Back to Product & Resources listing
Microlearning Toolkit: Cannabis Prevention 101
Microlearning Toolkit: Cannabis Prevention 101
October 24, 2021
Microlearning Toolkit Header Cannabis Prevention 101

Brush up on your cannabis knowledge with this series of short lessons on cannabis and prevention! Each lesson consists of a 5-10 minute video followed by a brief quiz. Topics include the basic differences between THC, CBD and hemp, how drug screening and confirmation for cannabis works, the effects of cannabis consumption on road safety, and the role of prevention in cannabis policy decisions.

 

How to use:

Complete the lessons yourself to increase your knowledge or share these lessons with your coalition members, for parent or youth education programs, or with others in your community. Lessons can be viewed in the online quiz format through the links below or can be taught along with the discussion guide available for download to use with a group.

 

Option 1: Online Quiz Format

To complete the lessons using the online quiz format, follow the link to each lesson below.

 

Cannabis, THC and CBD – What are they?

Cannabis, hemp, THC, CBD, what’s the difference? This lesson briefly reviews each of these substances and where they come from.

 

Cannabis and Drug Screening and Testing

How does drug screening for cannabis work and what does it detect? This lesson reviews what drug screening and confirmation testing are, what they can (and can’t) detect and other considerations of urine drug screening.

 

Cannabis and Driving Safety

How does cannabis use impact driving and road safety? This lesson reviews the impacts of cannabis use on road safety and policy and enforcement considerations in states with and without legalized cannabis.

 

Cannabis Policy - Where Prevention Fits

What is the role of prevention in cannabis policy at the municipal/local or organization level? This lesson reviews the various types of policy that preventionists can be aware of and how to strategize for effective policy change.

 

Option 2: Discussion Guide

To use the lessons with a group in a discussion format, follow the discussion guide below. Each lesson includes a link to the video, followed by a set of discussion questions and answers.

 

Color Bar

 

Lesson 1: Cannabis, THC and CBD – What are they?

Cannabis, hemp, THC, CBD, what’s the difference? This lesson briefly reviews each of these substances and where they come from.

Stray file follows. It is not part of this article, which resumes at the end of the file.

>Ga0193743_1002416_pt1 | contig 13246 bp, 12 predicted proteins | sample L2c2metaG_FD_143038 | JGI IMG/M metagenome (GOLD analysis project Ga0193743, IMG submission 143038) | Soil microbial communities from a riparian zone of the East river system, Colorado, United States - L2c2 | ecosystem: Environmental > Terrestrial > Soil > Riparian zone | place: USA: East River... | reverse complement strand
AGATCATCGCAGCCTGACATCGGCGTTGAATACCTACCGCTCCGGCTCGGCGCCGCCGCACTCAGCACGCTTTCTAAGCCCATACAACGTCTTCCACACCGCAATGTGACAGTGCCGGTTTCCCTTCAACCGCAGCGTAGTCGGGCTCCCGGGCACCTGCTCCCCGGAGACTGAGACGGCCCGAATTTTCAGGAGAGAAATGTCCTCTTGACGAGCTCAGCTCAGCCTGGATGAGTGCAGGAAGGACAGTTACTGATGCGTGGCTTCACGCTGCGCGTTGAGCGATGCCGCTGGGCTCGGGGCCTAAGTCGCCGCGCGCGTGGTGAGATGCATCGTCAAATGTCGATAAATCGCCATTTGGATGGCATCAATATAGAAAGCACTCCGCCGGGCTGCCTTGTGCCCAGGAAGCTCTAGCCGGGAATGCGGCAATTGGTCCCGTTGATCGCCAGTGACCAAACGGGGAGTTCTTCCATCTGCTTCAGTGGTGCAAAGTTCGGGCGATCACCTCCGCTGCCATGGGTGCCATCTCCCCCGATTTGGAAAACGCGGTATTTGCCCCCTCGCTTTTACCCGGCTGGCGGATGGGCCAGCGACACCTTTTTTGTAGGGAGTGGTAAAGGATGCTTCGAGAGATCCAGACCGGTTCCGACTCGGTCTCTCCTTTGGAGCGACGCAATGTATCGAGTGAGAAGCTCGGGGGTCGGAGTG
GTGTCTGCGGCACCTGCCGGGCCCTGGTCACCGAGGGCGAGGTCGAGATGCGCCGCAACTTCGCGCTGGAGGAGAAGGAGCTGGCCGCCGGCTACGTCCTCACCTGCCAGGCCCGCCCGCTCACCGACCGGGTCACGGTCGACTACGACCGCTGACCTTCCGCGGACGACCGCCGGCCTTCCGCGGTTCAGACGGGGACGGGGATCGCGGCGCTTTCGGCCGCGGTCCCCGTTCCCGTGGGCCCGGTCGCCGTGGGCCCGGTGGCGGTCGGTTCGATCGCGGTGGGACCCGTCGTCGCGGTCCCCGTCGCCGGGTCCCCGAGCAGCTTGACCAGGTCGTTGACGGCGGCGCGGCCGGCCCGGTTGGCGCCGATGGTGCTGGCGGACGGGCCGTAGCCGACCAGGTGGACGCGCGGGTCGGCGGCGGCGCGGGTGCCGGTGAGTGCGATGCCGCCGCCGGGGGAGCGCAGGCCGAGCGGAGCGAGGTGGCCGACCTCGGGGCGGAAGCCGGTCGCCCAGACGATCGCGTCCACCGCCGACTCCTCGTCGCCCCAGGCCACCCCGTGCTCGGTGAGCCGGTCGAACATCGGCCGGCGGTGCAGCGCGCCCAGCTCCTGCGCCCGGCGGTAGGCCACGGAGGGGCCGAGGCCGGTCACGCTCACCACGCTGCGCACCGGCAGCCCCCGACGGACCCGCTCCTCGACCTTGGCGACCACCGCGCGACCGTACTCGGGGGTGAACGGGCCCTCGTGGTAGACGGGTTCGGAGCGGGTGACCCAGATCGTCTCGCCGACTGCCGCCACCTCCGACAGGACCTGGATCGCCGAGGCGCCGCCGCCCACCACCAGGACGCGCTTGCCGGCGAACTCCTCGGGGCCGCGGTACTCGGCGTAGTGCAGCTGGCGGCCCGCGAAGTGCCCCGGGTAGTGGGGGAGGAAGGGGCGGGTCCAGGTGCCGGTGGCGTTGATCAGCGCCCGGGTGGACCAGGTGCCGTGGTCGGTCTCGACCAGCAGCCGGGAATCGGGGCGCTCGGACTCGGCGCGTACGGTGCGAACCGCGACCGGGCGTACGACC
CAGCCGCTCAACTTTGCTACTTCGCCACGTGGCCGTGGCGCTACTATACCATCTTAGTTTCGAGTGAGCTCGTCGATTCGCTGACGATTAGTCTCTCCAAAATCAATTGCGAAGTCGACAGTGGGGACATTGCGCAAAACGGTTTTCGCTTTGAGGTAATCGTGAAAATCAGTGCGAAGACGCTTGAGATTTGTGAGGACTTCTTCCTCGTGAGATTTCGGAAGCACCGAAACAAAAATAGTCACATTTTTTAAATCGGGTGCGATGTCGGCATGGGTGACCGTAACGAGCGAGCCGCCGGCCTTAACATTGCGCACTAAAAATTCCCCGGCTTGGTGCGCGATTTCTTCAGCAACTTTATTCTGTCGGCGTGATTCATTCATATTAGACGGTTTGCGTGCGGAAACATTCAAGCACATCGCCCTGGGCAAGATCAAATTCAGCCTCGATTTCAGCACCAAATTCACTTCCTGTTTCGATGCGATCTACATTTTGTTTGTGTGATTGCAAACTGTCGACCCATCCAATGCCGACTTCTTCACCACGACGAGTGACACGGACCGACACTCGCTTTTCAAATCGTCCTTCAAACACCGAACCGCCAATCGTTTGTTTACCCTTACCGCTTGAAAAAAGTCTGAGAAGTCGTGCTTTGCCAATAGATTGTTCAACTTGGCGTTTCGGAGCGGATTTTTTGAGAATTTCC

Watch the video

 

Discussion Questions

  • What does the term cannabis refer to?
  • What are THC and CBD? Are they related?
  • Is hemp the same as cannabis?
  • Why is it important that we understand the terminology of cannabis?

 

Answers

Cannabis refers to the plant (typically Cannabis Sativa or Cannabis Indica) that THC, CBD, and other cannabis products are derived from. Cannabis is the scientific name for the plant that may be referred to as a marijuana plant in some settings.

 

THC (delta-9 tetrahydrocannabinol) and CBD (cannabidiol) are the two most common of the 500 chemicals found within the cannabis plant. THC is the psychoactive component that causes the “high” feeling and can impair cognitive and motor function. THC is illegal on the federal level but legal for medical or adult-use in many states.

 

CBD is not psychoactive and is thought to balance some of the negative effects of THC. It has potential medical applications in large doses as an anticonvulsant used to treat epilepsy. The FDA currently allows CBD products such as lotions and topical products, but not CBD for consumption in food or beverages.

 

Hemp is a variant of the cannabis plant without THC. Hemp plants can be farmed and harvested for fibers often used to make rope, fabric and other applications. Hemp agriculture is governed by the USDA and cannot contain more than 0.03% THC in dry weight.

 

Learn more

 

Color Bar

 

 

Lesson 2: Cannabis and Drug Screening and Testing

How does drug screening and confirmation testing for cannabis work and what does it detect (or not)?

 

Watch the video

 

Discussion Questions

  • What are the key differences between a urine drug screen and a confirmation test?
  • Can secondhand exposure to THC result in a positive drug screen?
  • Can CBD-use result in a positive drug screen?
  • Does your state have policies limiting use of drug screening tests in the workplace or other settings?

 

Answers

Urine screens are commonly used to provide quick results. They are often used at point-of-care testing and typically identify "positive" or "negative" results for the presence of certain drug classes in the urine. Screens can lead to false positive or negative results. Confirmations are more accurate laboratory tests that take longer but provide more accurate and detailed results. A confirmation can identify specific substances and the amount of substance present in the test.